- Samurai Shodown (Intro / Characters)
- Samurai Shodown
- Samurai Shodown II
- Samurai Shodown III
- Samurai Shodown IV
- Samurai Shodown V
- Samurai Shodown V Special
- Samurai Shodown 64
- Samurai Shodown (Neo Geo Pocket)
- Shinsetsu Samurai Spirits: Bushidou Retsuden
- Samurai Shodown VI
- Samurai Shodown Slash
- Samurai Shodown Sen
- Samurai Shodown 64: Warriors Rage
- Samurai Shodown: Warriors Rage
- Nakoruru: Ano Hito Kara no Okurimono
- Samurai Shodown (Anime)
Despite the obvious downgrades that occur when an arcade title is ported to an 8-bit portable system, most Neo Geo Pocket games turned out surprisingly well, and the Samurai Shodown entries are no exception. These portable entries are denoted by the exclamation mark after the title.
Due to the two button layout, Samurai Shodown! is forced to resort to alternate means to mimic its arcade brethren. Two context sensitive buttons are used to perform actions, which is daunting at first. Unless you spend a lot of time trying to dabble in it, it never quite becomes second nature, but since the game is generally pretty easy, you can just focus on performing your moves and get through most battles just fine.
The gameplay system is closely related to Samurai Shodown IV, and about everything from that game is intact. The select screen and opening stage are identical to the big brother. Characters still have Slash and Bust forms, although the black and white graphics prevent the game from from displaying any cosmetic difference. There are three gameplay modes: One Player, Survival, and VS mode. This is, honestly, pretty bare bones. One Player mode is just as you’d expect, a parody of Samurai Shodown IV‘s arcade mode, cut scenes and all. The only difference is the slight change in dialogue, which is sillier than the original and in English ultimately reads like a worse translation than the original version.
One of the main appeals of Samurai Shodown! is that it’s a self-parody of the series. It begins with rather hilarious intro with the cutesy character sprites used for this game, similar to the ones in other titles like SNK Gals Fighters and SNK vs Capcom. The fighters use intentionally goofy moves and animations (like the smoke replacing Kazuki’s usual fire attacks), and when a character is hit with a hard slash, they comically bounce all around the area. Fitting with the cutesy theme, the blood effects are gone, but there is a surprising amount of confetti.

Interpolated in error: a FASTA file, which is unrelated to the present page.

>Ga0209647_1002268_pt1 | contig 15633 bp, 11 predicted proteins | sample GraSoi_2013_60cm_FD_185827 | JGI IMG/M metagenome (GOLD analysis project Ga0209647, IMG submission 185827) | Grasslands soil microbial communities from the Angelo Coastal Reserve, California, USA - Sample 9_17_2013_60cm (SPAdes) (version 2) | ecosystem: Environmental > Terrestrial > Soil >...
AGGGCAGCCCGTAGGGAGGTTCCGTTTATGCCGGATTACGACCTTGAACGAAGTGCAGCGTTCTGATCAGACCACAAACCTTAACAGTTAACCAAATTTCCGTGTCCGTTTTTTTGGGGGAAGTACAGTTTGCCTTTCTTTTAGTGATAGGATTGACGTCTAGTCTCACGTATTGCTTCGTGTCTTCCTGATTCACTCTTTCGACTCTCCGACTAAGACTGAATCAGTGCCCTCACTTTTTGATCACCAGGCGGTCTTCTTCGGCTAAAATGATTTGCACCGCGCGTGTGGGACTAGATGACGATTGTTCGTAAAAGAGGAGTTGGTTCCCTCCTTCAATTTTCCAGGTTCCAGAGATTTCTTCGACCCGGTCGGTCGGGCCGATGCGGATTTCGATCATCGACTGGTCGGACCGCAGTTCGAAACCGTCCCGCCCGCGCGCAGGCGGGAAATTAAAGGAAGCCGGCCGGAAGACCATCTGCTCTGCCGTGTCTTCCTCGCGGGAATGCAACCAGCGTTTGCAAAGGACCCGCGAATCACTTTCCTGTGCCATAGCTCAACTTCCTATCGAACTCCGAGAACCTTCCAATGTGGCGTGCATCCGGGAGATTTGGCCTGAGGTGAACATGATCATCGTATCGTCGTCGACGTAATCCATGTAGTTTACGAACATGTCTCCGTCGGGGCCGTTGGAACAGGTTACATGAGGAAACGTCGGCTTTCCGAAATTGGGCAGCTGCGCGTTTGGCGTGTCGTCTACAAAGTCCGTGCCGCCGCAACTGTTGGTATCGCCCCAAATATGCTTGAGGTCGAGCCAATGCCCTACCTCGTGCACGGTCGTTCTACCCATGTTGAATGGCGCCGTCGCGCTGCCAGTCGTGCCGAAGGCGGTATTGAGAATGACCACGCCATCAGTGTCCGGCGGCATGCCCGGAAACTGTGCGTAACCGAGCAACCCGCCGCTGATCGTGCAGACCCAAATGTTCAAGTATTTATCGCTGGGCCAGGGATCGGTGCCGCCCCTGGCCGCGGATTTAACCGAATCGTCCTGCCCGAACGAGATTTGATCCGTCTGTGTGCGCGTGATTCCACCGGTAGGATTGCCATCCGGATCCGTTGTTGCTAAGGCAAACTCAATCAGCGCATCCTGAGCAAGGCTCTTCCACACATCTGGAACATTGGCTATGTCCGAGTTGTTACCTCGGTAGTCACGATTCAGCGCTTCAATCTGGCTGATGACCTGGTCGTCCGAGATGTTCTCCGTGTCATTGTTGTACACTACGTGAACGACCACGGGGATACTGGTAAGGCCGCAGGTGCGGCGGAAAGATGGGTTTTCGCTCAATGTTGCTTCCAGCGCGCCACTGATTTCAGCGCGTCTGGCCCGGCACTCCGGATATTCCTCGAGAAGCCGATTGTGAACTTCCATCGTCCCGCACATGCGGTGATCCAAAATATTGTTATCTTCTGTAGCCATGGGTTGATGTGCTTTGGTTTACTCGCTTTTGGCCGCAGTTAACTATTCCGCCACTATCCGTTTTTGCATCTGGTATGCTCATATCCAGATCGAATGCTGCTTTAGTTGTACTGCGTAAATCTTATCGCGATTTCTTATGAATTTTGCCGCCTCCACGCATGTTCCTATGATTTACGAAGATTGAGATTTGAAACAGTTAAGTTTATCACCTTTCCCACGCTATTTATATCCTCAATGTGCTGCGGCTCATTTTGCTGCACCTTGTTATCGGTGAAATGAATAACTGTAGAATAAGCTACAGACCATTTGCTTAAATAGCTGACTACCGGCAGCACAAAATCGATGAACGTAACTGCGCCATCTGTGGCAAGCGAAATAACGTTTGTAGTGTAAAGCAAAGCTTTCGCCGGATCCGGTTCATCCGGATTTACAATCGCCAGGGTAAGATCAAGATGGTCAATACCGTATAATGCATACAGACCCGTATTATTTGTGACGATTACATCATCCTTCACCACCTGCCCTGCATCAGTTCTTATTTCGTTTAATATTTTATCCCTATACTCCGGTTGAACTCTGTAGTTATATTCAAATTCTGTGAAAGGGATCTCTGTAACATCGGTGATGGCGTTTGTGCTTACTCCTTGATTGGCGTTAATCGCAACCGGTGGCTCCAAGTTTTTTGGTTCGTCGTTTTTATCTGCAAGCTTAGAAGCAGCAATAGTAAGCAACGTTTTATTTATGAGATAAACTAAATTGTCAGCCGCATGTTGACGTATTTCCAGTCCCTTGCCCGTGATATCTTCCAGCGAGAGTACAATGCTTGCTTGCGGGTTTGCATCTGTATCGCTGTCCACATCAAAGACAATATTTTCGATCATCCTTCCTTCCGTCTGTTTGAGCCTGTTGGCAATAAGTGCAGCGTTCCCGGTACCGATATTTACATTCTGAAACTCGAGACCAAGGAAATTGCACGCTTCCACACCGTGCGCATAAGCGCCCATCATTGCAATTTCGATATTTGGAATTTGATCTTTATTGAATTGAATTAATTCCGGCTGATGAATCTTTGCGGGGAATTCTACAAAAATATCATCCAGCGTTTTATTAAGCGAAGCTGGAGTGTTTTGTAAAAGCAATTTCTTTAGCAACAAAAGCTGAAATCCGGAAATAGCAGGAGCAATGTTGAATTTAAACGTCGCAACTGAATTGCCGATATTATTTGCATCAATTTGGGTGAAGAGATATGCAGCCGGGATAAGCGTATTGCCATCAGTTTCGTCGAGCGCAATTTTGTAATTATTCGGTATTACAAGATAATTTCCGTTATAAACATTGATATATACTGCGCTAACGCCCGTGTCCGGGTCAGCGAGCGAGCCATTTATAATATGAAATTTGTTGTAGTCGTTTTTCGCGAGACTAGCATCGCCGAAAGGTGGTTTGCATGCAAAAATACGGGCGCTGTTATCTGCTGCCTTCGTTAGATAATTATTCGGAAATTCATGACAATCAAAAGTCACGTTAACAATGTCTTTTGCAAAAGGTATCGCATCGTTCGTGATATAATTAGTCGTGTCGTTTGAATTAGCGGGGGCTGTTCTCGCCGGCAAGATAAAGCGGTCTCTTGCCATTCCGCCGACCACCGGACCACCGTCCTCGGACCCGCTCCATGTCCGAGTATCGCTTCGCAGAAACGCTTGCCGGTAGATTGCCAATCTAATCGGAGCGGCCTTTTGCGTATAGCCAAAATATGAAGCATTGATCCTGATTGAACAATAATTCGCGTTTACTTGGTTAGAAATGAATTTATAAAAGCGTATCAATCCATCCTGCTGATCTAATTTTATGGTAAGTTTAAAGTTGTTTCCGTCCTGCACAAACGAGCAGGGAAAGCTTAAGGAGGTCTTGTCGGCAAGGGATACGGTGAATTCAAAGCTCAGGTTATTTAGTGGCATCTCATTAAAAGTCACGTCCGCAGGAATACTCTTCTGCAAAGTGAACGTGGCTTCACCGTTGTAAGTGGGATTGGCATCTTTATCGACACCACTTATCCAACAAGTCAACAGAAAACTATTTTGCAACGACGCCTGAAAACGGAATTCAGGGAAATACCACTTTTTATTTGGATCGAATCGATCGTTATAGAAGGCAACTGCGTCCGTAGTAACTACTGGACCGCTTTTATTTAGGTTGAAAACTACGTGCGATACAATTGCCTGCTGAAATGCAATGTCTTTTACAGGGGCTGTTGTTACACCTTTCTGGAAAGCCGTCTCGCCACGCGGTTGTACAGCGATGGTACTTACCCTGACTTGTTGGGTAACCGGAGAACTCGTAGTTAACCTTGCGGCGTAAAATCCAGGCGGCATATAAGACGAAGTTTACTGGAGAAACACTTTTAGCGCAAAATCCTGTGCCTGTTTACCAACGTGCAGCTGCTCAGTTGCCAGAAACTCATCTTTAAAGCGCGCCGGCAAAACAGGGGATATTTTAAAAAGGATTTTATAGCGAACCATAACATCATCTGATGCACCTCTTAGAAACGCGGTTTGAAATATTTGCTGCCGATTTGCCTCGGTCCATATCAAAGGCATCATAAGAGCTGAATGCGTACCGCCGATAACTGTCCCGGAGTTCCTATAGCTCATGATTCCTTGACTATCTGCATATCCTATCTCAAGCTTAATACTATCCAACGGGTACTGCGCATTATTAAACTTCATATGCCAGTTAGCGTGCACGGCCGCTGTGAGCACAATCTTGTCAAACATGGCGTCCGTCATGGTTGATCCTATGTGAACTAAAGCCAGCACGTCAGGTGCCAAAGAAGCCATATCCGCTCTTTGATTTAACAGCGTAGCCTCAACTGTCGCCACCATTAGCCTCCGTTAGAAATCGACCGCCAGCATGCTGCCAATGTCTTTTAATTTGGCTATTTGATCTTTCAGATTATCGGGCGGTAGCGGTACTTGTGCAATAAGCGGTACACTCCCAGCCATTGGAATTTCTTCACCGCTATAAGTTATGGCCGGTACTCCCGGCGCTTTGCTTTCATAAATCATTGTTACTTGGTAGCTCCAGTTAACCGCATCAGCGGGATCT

Samurai Shodown! is undeniably fun, but unfortunately, the thrills are short-lived. When the novelty of the the premise and funny attacks wear off, so does much of its appeal.
Samurai Shodown! 2 / Samurai Spirits! 2 (サムライスピリッツ! 2) – Neo Geo Pocket Color (1999)
Samurai Shodown! 2‘s gameplay system is mostly unchanged from its predecessor’s, and it uses the same button scheme. Otherwise, Samurai Shodown! 2 attempts to mimic a downscaled 2D version of Samurai Shodown 64: Warriors Rage, with a dab of Samurai Shodown IV. The stages, mostly drawn from the 3D game, are instantly recognizable.
The biggest improvement is that Samurai Shodown! 2 is in full color. Like many Neo Geo Pocket Color games, the backgrounds look nice but sprites are still limited. At least you can tell the difference between Bust or Slash forms now. The stages change from night to day, the animations are really easy to spot (Rimururu’s ice spirit looks nice) and before entering story mode, there’s a slick intro followed by a scrolling title before every battle. The roster has also been increased to fifteen characters, including all of the characters from the previous game, as well as Shiki, Asura and Taizan from Warriors Rage. Yuga and Gandara also make appearances as the boss characters, and Kuroko is selectable too, here taking on the form of different players. The gameplay feels a bit smoother, and there’s more emphasis on how you use your moves, since the CPU is a bit more difficult this time around.
Finally, perhaps in an attempt to make up for the short-lived nature of the first title, the game allows you to unlock cards, which are gained by going through Survival mode. There are eight unlockable cards for each character, split between the Slash and Bust forms, which grant stat boosts and new special moves. It’s a welcome change from the skimpy package of the first Samurai Shodown!, and a great title for fans looking for Samurai Shodown on the go. However, it really just feels like this was SNK’s attempt at a 2D port of Samurai Shodown 64: Warriors Rage, and like potato chips in place of a proper meal, it still leaves you feeling rather empty.